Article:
David Smith: Cubes and Anarchy

Solo en Inglès

Art historian and David Smith biographer Michael Brenson, art historian Sarah Hamill, sculptor Charles Ray, and Peter Stevens, director of the David Smith Estate discuss a selection of works from the exhibition David Smith: Cubes and Anarchy. The audio guide also includes commentary by sculptor David Smith.

  • Chrissie Iles and Kevin Jerome Everson. Photograph by Tiffany Oelfke
  • Chrissie Iles and Kevin Jerome Everson. Photograph by Tiffany Oelfke
  • Kevin Jerome Everson. Photograph by Tiffany Oelfke
  • Kevin Jerome Everson. Photograph by Tiffany Oelfke

 

NARRATOR: Welcome to David Smith: Cubes and Anarchy. Smith was a master of modern sculpture. He worked in a broad range of media and explored a rich variety of themes, materials, and subject matter. The works in this show exemplify his life-long interest in geometry. A deep commitment to human forms, feelings, and movement, however, underlie many of his most abstract works.

The large sculptures you see in this room come from the 1960s—the last decade of Smith’s life. We’ll see earlier works today too, but the exhibition does not follow a linear path from his earliest sculpture—produced in the 1930s—to his death in 1965. Instead the show explores the artist’s enduring formal interests, drawing new visual connections between them.

Smith was born in Indiana in 1906, and came to New York as a twenty-year-old. He studied at the Art Students League from 1927 to 1932. He began as a painter, but a decisive moment came in 1932 when he saw a copy of the French art journal Cahiers d’art. It reproduced welded steel sculptures by Pablo Picasso and his fellow Spanish artist Julio González. Smith himself had worked as a welder in a Studebaker factory in 1925. He was excited by the idea of merging art with the methods of modern industry. He was also inspired by the way that Cubism’s overlapping shapes and abstract forms lent themselves to the production of deeply personal, yet enigmatic meaning.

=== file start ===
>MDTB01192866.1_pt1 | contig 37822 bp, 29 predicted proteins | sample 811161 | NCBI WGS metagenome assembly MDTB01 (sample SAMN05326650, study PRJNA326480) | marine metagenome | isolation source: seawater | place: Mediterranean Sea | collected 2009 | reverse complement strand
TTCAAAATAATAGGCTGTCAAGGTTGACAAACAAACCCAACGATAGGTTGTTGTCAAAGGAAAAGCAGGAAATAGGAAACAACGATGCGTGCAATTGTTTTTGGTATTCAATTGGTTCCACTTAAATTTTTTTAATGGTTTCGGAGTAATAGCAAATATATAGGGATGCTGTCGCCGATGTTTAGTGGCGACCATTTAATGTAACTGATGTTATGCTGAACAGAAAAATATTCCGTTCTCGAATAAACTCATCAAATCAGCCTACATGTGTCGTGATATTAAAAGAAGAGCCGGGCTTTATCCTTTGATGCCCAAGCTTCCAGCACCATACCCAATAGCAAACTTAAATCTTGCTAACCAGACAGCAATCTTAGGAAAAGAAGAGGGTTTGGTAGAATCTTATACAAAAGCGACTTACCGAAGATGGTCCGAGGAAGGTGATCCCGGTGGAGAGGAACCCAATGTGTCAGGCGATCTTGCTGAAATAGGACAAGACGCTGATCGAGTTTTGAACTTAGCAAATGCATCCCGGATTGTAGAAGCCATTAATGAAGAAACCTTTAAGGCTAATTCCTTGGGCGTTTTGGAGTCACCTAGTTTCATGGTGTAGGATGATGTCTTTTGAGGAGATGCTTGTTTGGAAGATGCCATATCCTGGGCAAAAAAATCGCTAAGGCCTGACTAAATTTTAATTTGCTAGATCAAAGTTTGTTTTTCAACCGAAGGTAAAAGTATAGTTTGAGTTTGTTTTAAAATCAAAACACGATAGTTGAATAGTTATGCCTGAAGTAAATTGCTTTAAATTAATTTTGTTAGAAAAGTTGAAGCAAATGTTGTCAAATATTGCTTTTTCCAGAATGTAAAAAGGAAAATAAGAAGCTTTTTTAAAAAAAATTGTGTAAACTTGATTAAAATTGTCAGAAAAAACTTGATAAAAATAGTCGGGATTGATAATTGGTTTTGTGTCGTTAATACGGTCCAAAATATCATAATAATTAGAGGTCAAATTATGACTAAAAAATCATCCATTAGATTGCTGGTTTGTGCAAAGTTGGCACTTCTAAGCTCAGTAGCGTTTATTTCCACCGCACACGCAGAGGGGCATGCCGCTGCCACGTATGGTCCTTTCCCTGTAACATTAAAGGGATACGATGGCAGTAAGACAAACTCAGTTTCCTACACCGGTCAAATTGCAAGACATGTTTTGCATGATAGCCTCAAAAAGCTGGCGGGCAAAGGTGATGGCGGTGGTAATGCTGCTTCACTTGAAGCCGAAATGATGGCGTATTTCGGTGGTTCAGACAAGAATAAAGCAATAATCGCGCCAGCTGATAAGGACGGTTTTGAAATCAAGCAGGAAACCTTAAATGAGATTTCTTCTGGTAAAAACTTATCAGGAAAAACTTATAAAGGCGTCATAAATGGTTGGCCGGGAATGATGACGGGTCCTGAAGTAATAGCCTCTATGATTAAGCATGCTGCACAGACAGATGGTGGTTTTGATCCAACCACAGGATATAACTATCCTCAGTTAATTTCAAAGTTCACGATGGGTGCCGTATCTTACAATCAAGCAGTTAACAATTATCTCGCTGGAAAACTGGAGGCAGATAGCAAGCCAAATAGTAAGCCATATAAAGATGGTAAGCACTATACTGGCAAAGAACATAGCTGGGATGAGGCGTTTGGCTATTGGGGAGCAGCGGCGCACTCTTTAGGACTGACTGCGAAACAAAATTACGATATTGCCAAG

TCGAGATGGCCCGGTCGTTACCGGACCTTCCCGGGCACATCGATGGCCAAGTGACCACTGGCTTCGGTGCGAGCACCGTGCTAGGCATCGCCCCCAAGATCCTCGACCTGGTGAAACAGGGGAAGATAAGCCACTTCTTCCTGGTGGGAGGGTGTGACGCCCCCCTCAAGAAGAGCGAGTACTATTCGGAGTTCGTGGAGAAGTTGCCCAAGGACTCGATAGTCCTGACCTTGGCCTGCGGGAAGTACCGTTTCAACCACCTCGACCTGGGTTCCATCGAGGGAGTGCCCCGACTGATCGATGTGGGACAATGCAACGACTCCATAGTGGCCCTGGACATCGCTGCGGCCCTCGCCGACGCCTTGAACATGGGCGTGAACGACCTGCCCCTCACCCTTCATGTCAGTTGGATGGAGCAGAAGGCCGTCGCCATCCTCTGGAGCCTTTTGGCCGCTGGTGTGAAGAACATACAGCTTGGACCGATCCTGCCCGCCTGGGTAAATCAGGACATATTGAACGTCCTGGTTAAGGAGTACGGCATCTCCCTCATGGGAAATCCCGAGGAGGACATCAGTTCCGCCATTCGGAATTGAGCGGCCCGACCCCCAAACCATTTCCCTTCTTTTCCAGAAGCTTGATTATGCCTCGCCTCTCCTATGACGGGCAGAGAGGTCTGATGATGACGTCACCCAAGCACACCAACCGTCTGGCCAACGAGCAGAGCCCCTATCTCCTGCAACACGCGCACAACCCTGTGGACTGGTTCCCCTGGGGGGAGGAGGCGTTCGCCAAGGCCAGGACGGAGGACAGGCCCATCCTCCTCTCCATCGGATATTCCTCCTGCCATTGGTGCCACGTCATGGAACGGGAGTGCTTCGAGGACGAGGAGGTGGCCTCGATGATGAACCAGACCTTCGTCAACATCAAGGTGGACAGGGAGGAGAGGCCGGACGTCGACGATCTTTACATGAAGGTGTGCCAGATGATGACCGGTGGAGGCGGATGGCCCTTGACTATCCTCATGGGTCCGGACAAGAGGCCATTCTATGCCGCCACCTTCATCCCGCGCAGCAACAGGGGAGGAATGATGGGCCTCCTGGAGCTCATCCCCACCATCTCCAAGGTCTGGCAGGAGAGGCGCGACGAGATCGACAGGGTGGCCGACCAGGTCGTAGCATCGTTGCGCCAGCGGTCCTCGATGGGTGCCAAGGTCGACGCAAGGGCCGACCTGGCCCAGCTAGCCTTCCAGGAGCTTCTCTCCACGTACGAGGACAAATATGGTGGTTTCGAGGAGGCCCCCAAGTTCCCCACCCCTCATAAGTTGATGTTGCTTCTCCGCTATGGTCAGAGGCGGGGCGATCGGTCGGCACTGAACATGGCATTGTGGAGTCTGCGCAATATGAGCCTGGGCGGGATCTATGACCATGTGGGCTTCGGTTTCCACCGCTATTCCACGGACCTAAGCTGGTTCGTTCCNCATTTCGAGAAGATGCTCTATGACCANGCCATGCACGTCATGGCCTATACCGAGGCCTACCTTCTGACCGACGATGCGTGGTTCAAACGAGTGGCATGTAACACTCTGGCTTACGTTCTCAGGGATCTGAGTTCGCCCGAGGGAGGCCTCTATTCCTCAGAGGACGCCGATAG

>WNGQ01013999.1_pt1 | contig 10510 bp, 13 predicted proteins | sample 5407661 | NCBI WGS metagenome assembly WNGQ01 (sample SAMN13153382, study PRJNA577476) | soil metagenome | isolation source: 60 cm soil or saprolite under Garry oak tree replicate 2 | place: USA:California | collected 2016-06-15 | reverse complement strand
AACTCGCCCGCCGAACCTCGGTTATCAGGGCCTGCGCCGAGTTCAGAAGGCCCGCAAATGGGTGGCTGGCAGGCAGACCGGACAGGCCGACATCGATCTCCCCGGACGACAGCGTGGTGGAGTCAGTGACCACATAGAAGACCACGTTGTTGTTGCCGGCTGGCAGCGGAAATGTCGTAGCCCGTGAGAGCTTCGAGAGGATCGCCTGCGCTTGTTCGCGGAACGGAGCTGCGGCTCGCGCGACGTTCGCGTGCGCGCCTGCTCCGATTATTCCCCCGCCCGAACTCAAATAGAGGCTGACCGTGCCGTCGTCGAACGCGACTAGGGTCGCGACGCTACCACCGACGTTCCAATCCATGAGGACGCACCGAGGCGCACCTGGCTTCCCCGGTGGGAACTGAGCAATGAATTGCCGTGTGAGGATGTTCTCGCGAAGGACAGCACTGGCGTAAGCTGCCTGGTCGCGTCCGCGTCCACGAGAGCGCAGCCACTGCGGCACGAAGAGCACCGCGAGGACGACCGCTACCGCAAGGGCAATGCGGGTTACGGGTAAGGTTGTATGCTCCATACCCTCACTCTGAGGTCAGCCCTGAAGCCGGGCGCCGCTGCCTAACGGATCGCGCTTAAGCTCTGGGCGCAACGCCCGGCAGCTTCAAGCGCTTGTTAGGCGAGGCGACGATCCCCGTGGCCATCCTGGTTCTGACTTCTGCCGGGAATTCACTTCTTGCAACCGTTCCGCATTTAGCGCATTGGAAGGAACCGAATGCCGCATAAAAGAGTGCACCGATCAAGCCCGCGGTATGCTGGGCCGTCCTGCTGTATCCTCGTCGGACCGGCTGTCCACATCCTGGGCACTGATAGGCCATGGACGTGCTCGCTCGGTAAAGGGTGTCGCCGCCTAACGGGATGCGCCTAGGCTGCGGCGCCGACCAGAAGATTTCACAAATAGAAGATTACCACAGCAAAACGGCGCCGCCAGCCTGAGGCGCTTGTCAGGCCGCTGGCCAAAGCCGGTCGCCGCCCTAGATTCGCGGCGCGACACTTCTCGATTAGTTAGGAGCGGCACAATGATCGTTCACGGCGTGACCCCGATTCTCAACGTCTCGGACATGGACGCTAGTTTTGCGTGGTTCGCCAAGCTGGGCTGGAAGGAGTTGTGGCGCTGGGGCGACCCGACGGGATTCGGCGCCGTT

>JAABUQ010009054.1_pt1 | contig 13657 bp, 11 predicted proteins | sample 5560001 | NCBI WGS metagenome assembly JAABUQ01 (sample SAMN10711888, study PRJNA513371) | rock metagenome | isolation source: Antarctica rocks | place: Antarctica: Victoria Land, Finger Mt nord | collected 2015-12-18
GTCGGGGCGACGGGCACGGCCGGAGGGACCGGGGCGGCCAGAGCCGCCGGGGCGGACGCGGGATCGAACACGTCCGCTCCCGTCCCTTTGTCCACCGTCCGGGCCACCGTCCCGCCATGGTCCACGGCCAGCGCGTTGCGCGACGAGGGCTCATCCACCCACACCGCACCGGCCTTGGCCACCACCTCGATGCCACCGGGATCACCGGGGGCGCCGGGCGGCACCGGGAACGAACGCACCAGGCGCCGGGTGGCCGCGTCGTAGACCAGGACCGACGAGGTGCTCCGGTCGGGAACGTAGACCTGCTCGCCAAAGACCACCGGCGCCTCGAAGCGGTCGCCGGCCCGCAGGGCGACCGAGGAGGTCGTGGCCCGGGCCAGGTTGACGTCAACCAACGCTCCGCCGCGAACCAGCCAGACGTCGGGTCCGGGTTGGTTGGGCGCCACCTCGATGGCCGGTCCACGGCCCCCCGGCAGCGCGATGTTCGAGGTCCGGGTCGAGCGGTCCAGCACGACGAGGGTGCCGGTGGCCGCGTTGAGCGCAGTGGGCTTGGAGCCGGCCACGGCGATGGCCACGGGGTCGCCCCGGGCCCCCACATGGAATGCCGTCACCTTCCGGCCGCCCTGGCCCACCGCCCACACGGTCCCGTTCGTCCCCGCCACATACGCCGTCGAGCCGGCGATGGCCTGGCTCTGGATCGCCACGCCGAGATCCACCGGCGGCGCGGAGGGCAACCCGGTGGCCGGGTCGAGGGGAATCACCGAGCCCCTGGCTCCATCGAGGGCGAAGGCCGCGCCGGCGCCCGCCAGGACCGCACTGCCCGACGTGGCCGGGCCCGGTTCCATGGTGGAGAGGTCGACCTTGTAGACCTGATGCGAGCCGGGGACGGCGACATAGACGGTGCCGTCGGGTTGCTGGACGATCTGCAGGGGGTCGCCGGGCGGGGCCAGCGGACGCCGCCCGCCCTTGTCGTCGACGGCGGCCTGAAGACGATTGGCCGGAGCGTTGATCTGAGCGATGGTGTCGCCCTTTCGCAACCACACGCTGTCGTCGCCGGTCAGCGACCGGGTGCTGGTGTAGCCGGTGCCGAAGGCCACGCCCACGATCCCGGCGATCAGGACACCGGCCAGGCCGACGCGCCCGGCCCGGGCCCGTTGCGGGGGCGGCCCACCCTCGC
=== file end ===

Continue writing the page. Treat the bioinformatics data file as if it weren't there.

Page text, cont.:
In 1929, Smith bought a former fox farm in Bolton Landing, New York—some two hundred miles north of New York City, in the Adirondack Mountains near Lake George. He moved there full-time in 1941. In the 1950s, he began installing his sculpture in the fields surrounding his home and studio. He ultimately filled the fields with his sculpture, creating a dramatic interaction of art and nature. In a sense, Smith’s were among the first environmental sculptures—open and responsive to their surroundings.